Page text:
Posted by: Omar C. Garcia | January 20, 2012

To Do a Schettino

The sinking of the Costa Concordia cruise ship continues to make headlines, especially the actions of the ship’s captain, Francesco Schettino. The 52-year-old captain admitted during interrogations that he took the ship off course to salute a former colleague. This course change took the ship dangerously close to the Tuscan island of Giglio where the ship, twice the size of the Titanic, struck the rocks and began to take on water. However, Schettino failed to take immediate action. Records show that he ordered dinner and delayed implementing any evacuation measures. However, when the ship began to list to one side, Schettino was among the passengers in a lifeboat. Of course, he told authorities that he slipped and fell into the lifeboat. Really? Perhaps the most damning evidence are the recorded exchanges between Schettino and the Italian Coast Guard official who told him, in no uncertain terms, to get back on board the ship to coordinate evacuation and rescue efforts.

So much for the maritime maxim, “The captain goes down with the ship!” Schettino’s shameful behavior is accentuated by stories of other crew members who acted bravely in the face of danger. The drummer of the ship’s band gave up his seat on a lifeboat to a young boy. That drummer is among the 21 missing or may be added to the roster of the 11 dead. Another officer is reported to have helped several passengers before he broke his leg. And, a Bulgarian crew member is credited with having rescued as many as 500 passengers. All of this while the captain was absent from the vessel under his command and the 4,000 passengers under his care. Schettino could have possibly redeemed himself had he stayed aboard the ship, coordinated the evacuation and rescue efforts, and been the last man off the ship. Instead, because of his selfish actions, he is now regarded as a national embarrassment in his own country. And, his name is already showing signs of becoming a by-word for shameful and stupid behavior — “To do a Schettino.”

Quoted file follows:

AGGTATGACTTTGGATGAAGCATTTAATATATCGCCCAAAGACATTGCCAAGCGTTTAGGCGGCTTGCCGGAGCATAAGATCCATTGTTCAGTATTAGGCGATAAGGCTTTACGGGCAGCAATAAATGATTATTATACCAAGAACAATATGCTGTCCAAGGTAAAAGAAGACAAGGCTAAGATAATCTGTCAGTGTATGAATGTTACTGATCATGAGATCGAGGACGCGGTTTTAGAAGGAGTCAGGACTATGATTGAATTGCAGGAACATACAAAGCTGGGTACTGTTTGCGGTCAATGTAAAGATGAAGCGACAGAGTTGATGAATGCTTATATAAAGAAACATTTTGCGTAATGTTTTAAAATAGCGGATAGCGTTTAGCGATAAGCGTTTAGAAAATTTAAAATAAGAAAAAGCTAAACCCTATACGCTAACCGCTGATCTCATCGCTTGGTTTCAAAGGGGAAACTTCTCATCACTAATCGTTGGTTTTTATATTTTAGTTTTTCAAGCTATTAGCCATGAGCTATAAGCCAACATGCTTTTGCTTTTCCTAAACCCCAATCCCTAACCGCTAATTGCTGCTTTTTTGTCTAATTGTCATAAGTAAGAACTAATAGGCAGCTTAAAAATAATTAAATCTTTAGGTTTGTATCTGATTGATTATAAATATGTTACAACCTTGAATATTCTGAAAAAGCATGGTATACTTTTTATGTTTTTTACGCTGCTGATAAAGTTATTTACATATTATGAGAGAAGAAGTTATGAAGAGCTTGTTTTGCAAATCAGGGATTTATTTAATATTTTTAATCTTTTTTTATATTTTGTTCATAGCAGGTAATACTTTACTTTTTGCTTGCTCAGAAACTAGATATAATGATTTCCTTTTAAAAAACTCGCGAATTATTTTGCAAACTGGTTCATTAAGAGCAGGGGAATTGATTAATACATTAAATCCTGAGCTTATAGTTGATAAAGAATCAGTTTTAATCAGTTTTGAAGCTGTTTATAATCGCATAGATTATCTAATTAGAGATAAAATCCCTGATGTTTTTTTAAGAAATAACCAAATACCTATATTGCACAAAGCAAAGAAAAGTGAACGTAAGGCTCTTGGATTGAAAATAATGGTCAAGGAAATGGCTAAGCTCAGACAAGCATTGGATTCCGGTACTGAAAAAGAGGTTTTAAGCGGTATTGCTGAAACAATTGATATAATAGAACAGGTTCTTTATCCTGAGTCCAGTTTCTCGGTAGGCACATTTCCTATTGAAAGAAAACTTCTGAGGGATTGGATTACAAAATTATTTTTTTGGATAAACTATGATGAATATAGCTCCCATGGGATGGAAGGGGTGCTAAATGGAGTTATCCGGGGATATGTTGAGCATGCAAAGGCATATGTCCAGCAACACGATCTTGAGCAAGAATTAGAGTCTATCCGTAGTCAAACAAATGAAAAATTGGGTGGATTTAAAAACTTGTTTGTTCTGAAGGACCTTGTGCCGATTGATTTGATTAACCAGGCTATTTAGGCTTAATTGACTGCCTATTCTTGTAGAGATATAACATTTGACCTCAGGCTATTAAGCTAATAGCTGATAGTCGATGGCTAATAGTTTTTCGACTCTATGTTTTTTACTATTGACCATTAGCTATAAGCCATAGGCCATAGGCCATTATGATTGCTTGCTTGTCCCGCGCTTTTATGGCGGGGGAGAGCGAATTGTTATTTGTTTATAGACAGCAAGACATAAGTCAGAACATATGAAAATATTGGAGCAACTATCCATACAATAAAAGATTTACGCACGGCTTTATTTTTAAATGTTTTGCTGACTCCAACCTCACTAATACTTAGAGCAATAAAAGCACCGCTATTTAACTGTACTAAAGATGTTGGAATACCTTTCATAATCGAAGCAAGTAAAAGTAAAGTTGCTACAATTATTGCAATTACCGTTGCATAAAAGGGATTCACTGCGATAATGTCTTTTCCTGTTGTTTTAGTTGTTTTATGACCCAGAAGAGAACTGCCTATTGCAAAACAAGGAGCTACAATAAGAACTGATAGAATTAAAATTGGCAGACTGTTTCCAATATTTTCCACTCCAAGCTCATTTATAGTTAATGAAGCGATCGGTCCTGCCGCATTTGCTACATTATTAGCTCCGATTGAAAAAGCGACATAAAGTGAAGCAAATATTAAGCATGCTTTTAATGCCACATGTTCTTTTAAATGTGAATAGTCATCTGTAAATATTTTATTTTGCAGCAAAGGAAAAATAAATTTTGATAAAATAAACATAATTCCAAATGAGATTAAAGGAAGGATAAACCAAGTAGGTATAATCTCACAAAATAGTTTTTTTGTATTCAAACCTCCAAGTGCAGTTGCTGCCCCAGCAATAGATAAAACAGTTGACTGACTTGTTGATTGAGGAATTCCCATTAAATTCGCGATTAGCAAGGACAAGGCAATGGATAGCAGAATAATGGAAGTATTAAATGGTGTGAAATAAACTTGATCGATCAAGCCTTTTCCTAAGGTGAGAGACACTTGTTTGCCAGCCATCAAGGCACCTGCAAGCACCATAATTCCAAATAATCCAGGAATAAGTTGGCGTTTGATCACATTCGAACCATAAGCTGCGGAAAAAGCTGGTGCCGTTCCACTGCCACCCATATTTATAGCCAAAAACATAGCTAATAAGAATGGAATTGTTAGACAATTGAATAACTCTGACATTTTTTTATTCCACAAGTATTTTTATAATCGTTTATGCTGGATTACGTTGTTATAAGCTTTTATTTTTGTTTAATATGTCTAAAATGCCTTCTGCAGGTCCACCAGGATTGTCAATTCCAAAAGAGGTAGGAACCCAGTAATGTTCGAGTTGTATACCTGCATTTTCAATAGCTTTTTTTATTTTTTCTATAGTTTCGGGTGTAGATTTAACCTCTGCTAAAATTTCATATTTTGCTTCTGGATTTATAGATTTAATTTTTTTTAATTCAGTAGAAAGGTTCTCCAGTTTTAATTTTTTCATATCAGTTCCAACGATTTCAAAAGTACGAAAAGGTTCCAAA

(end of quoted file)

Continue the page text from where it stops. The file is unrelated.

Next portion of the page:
Life’s unexpected crises have a way of revealing what we are made of. And, for better or for worse, our responses during those crises have a way of defining who we are. Schettino will spend a lifetime living with the painful specter of his actions. This mariner was apparently driven by a strong sense of self-preservation, so strong that it trumped his concern for the welfare of the passengers entrusted into his care. Excuses and rationalizations will not change what happened or how he responded. He made choices that endangered the lives of his passengers, cast him in a bad light, and will consign him to years of humiliation. Being the captain of a ship is a big responsibility and one that calls for counting the cost. Jesus said, “Greater love has no one than this, that someone lay down his life for his friends” (Jn. 15:13). It’s possible that somewhere in the waters around the island of Giglio is the body of a man who did just that, a guy who played the drums in the band but who put the welfare of a little boy above his own. Thankfully for that little boy, the drummer of the band acted more nobly than the captain. He did not do a Schettino.


Responses

  1. Wow Omar, another masterpiece! Thank you.

  2. Did the authorties do a toxicology or drug screen on the captain? Ordering dinner when being advised that your ship is in trouble, seems rather bizarre.

    Tammy


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